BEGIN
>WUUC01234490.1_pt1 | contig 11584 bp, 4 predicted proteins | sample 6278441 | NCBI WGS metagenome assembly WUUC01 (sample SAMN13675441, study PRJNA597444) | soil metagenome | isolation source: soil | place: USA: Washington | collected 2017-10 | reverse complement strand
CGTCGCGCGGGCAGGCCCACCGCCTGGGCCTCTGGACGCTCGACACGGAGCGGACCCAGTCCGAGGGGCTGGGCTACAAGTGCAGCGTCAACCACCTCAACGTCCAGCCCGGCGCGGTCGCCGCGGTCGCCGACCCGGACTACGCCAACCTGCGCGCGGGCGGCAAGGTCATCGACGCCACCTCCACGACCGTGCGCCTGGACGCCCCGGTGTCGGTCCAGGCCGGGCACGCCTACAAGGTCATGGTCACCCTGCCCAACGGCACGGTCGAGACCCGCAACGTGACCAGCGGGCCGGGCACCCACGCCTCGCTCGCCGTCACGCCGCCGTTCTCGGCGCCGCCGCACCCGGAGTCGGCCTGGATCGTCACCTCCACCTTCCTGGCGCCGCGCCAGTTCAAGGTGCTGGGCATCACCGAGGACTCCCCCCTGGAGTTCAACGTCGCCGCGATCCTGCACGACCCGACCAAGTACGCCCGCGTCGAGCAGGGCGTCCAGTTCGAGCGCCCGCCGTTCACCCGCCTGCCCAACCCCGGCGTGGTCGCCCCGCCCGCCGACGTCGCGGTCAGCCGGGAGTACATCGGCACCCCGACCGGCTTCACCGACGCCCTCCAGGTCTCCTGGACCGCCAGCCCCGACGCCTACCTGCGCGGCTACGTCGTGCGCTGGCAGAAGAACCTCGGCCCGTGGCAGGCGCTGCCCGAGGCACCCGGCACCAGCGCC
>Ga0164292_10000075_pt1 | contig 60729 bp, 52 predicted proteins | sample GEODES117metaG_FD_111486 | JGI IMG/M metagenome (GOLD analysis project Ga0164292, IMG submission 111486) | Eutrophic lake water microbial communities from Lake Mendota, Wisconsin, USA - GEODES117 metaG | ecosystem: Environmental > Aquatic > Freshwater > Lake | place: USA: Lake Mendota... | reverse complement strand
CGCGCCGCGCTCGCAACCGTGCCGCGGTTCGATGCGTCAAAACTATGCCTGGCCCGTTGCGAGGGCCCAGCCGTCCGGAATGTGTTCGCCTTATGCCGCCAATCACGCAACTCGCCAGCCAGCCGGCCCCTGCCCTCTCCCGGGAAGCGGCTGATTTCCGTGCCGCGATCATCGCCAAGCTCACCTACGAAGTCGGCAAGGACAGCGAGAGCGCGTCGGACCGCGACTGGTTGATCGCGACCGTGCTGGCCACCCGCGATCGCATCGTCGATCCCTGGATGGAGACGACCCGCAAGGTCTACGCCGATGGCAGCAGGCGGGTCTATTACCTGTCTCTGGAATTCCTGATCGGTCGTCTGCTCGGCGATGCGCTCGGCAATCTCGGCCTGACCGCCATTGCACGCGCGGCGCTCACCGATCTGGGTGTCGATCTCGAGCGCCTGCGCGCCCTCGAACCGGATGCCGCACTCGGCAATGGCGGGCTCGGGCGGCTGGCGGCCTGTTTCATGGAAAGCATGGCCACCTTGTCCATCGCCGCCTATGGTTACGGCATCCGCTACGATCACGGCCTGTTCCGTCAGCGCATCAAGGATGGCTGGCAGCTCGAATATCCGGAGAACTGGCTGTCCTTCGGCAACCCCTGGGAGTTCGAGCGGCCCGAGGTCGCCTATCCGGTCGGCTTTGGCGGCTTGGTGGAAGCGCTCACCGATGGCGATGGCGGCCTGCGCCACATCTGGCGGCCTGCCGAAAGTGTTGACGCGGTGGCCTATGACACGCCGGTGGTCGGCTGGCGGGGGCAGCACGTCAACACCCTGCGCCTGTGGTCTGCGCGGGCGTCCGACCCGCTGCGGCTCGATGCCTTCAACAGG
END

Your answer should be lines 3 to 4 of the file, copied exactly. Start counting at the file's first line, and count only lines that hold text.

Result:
>Ga0164292_10000075_pt1 | contig 60729 bp, 52 predicted proteins | sample GEODES117metaG_FD_111486 | JGI IMG/M metagenome (GOLD analysis project Ga0164292, IMG submission 111486) | Eutrophic lake water microbial communities from Lake Mendota, Wisconsin, USA - GEODES117 metaG | ecosystem: Environmental > Aquatic > Freshwater > Lake | place: USA: Lake Mendota... | reverse complement strand
CGCGCCGCGCTCGCAACCGTGCCGCGGTTCGATGCGTCAAAACTATGCCTGGCCCGTTGCGAGGGCCCAGCCGTCCGGAATGTGTTCGCCTTATGCCGCCAATCACGCAACTCGCCAGCCAGCCGGCCCCTGCCCTCTCCCGGGAAGCGGCTGATTTCCGTGCCGCGATCATCGCCAAGCTCACCTACGAAGTCGGCAAGGACAGCGAGAGCGCGTCGGACCGCGACTGGTTGATCGCGACCGTGCTGGCCACCCGCGATCGCATCGTCGATCCCTGGATGGAGACGACCCGCAAGGTCTACGCCGATGGCAGCAGGCGGGTCTATTACCTGTCTCTGGAATTCCTGATCGGTCGTCTGCTCGGCGATGCGCTCGGCAATCTCGGCCTGACCGCCATTGCACGCGCGGCGCTCACCGATCTGGGTGTCGATCTCGAGCGCCTGCGCGCCCTCGAACCGGATGCCGCACTCGGCAATGGCGGGCTCGGGCGGCTGGCGGCCTGTTTCATGGAAAGCATGGCCACCTTGTCCATCGCCGCCTATGGTTACGGCATCCGCTACGATCACGGCCTGTTCCGTCAGCGCATCAAGGATGGCTGGCAGCTCGAATATCCGGAGAACTGGCTGTCCTTCGGCAACCCCTGGGAGTTCGAGCGGCCCGAGGTCGCCTATCCGGTCGGCTTTGGCGGCTTGGTGGAAGCGCTCACCGATGGCGATGGCGGCCTGCGCCACATCTGGCGGCCTGCCGAAAGTGTTGACGCGGTGGCCTATGACACGCCGGTGGTCGGCTGGCGGGGGCAGCACGTCAACACCCTGCGCCTGTGGTCTGCGCGGGCGTCCGACCCGCTGCGGCTCGATGCCTTCAACAGG